Corktone Tile - A galaxy of brown.

Until thirty minutes ago, I'd never heard of cork flooring. Cork always seemed like a squishy, crumbly sort of stuff that I'd never in a million years put on a floor that I expect to use more than a week

But apparently, it's done. Also apparently, cork flooring was to be envied and imitated. This ad uses phrases like "luxury cork" and "warm cork color", which sound pretty funny. I'd never attached "luxury" to the word "cork", but I suppose if you define something as being luxurious, you're talking about something delicate and hard to take care of. Well, that's a cork floor.

According to Some Guys Who Care a Lot About Cork Floors (SGWCLACF), keep the sun off of it. Don't let chairs or other furniture scoot across it. Don't use a vacuum cleaner with a beater bar. Don't get it wet. Rearrange your furniture often to keep it from fading. What the hell? All these rules imply that cork is a flooring material only slightly more durable than ham. "Try to rearrange your furniture often so that your new ham floor doesn't get too 'denty'. To keep your ham tiles looking their hammiest, don't walk on them or allow coyotes to gnaw upon them."

I'd imagine that cork would be nice and cushy to walk on, but the first thing I'd do is look down and go "Is this cork? Jeez. I'll have to be careful not to gouge it. I'll stand over here on this nice, durable piece of ham just to be safe."

Cork is very weird and comes from trees. Specifically, the cork oak. Cork grows in the form of bark, and the cork can be stripped from the trunk of the adult oak every 9 to 12 years or so without harming the tree. Cork can be recycled as granulated cork, which explains why some cork looks like that.

Anyway, this is another cool looking basement from the past. Actually, the curtains tell me that this is a living room, which is strange. The yellow brick and vinyl baseboard say "basement" to me. That super mod fireplace is so great I may weep. When I was looking for a house, I found one with a really great fireplace like this in the living room, but the neighborhood would have necessitated the purchase of a grenade launcher, which isn't so bad, but just like printers, the refills are where they really get you. So, I had to look in a less grenade-inducing area.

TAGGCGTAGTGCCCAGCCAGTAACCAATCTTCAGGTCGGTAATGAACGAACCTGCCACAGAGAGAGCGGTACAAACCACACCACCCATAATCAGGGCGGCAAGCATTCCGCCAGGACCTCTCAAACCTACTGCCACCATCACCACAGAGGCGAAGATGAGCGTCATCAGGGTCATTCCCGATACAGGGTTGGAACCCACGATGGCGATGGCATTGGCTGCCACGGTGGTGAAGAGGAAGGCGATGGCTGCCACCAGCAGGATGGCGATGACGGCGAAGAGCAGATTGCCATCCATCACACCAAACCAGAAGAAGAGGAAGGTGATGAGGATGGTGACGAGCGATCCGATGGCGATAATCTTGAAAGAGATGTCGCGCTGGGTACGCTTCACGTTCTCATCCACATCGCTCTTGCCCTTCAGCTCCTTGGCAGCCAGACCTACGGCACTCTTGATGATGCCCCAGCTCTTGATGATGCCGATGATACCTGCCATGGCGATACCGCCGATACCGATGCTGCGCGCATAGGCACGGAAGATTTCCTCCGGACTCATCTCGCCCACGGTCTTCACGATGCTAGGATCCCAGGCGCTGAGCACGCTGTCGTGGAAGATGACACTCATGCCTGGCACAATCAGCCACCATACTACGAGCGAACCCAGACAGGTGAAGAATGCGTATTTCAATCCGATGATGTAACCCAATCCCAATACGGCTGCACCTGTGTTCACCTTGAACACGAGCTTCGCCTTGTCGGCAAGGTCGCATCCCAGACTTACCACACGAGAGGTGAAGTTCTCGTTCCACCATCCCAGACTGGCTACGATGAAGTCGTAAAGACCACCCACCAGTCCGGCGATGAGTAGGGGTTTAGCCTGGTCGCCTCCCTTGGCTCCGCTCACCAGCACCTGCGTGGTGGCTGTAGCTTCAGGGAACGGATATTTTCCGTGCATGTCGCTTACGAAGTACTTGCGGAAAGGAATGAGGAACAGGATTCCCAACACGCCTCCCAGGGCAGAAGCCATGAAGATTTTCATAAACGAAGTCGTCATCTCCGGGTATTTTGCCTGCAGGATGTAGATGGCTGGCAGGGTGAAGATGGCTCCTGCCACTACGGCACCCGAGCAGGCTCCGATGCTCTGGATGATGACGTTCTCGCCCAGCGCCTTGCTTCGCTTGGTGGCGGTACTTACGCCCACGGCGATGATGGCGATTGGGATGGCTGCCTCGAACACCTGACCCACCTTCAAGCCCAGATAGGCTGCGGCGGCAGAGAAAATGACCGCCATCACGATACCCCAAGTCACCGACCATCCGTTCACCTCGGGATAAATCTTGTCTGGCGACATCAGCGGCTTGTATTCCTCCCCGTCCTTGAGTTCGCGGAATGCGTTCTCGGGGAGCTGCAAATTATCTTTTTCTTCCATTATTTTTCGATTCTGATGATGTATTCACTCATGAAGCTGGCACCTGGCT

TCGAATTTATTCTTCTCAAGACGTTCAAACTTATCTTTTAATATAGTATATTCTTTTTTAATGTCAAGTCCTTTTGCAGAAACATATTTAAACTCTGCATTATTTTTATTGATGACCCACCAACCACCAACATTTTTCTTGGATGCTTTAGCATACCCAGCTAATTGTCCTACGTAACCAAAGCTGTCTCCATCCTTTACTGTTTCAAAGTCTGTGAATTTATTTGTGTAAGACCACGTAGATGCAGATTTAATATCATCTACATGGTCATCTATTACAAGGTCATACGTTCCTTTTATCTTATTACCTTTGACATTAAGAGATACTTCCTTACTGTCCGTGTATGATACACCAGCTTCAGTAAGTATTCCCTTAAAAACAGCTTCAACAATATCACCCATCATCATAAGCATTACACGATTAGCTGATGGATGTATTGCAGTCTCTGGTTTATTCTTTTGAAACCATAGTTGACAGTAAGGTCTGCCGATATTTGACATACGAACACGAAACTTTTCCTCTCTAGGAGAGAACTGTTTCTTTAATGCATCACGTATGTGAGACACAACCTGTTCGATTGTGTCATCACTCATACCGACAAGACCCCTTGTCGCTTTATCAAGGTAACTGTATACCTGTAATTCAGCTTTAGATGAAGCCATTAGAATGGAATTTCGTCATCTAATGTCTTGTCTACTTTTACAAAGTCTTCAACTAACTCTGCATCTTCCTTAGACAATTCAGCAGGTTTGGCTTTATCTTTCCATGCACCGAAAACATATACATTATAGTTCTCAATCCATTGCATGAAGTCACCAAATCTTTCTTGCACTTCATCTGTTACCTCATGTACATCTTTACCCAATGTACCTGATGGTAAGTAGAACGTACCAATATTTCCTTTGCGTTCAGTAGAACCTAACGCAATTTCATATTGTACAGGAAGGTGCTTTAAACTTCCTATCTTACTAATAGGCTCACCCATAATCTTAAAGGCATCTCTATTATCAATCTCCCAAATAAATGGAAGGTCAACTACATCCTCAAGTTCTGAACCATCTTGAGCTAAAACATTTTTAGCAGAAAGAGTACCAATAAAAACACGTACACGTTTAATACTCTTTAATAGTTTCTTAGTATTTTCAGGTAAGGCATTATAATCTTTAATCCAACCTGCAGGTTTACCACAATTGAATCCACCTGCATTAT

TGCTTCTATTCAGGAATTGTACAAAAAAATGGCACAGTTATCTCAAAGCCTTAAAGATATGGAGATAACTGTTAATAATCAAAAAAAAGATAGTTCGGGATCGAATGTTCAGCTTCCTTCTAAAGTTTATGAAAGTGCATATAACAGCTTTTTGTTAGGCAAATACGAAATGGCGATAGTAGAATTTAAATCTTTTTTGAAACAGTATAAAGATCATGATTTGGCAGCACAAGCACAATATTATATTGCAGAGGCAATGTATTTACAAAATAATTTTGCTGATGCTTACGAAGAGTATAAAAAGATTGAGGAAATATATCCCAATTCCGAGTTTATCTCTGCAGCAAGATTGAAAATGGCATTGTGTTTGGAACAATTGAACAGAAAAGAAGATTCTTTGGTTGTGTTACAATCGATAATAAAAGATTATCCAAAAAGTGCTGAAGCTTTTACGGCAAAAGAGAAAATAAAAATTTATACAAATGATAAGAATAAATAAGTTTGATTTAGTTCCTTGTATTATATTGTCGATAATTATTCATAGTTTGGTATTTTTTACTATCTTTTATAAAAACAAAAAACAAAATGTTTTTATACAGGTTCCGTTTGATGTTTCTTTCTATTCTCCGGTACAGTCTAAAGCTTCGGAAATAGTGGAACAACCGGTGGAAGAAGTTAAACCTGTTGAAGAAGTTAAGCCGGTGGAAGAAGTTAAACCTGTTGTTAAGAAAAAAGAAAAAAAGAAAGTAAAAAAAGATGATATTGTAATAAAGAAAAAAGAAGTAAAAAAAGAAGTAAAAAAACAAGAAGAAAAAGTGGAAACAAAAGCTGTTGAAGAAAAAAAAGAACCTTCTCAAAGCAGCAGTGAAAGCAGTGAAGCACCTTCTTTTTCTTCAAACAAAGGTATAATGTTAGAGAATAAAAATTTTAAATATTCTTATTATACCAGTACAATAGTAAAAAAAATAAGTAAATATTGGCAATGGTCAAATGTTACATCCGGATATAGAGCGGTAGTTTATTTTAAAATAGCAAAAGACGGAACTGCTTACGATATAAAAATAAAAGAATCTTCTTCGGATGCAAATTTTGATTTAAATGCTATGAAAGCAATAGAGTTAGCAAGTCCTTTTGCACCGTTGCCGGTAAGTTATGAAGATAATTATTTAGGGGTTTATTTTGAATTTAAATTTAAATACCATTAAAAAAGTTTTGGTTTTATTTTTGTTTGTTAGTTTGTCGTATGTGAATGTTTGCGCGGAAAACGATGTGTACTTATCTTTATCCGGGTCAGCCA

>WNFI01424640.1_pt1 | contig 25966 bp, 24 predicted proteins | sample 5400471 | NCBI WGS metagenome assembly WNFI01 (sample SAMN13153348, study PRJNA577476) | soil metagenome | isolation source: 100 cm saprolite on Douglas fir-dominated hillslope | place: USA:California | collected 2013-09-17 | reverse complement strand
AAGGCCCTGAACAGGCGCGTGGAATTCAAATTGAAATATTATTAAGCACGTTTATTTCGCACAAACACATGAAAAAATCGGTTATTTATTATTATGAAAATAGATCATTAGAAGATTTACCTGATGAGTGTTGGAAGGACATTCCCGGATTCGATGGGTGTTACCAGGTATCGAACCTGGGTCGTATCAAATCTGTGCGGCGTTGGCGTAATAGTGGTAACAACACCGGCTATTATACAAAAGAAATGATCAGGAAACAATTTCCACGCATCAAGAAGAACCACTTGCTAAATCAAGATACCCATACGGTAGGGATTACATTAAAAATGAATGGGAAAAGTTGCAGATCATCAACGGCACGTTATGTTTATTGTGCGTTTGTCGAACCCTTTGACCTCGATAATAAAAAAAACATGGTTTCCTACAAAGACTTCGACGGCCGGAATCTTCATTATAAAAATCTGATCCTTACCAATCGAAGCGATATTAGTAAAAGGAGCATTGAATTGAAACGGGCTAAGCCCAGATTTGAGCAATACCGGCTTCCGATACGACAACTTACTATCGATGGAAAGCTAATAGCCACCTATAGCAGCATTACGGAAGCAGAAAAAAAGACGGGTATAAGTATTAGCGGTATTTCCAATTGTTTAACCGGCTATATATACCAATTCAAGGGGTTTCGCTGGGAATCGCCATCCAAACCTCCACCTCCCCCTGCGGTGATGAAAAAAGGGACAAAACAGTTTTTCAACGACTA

The only other strong impression I have of cork as an interior design element is The Dresden restaurant and lounge, in Hollywood, CA, which has been in the same place with the same staff, with the same interior since 1954. The lounge area at The Dresden is lined with offset panels of cork, which are very mod and also control ugly sound reflections.

I spent a year living in L.A., after StarToons went kablooey. In that year, I looked for cartoon work, tried to put down roots by failing to date a girl I really liked, and worked as a sign man to pay bills. Mostly, my experience in California was pretty unpleasant, due to one thing and another, but I did find the one and only bar that ever felt like home to me: The Dresden. It was featured prominently in Swingers, the John Favreau film from 1996. In that movie, the house band was a man and wife team called Marty and Elayne. They are the real house band at the Dresden, and I managed to get their attention one night by requesting Quiet Village, by Martin Denny. Mostly, people request things like Stardust and Fly Me to the Moon, and  When I asked for Quiet Village, Marty looked at me strangely and asked if I was old enough to know that song. They hadn't played it in years, he said. They went into Quiet Village with gusto, turning it into a long, improvised jungle jam that got huge applause. It was the best five dollars I spent in California. When I gave up on LA and came back to Chicago, the only thing I knew I'd miss was The Dresden.

Hm. I kind of want some cork in my basement now.

P.S. The Dresden Files is also a damn good series of fantasy/mystery books by Jim butcher, available in paper from all the normal places and audio download from Audible. Recommended!


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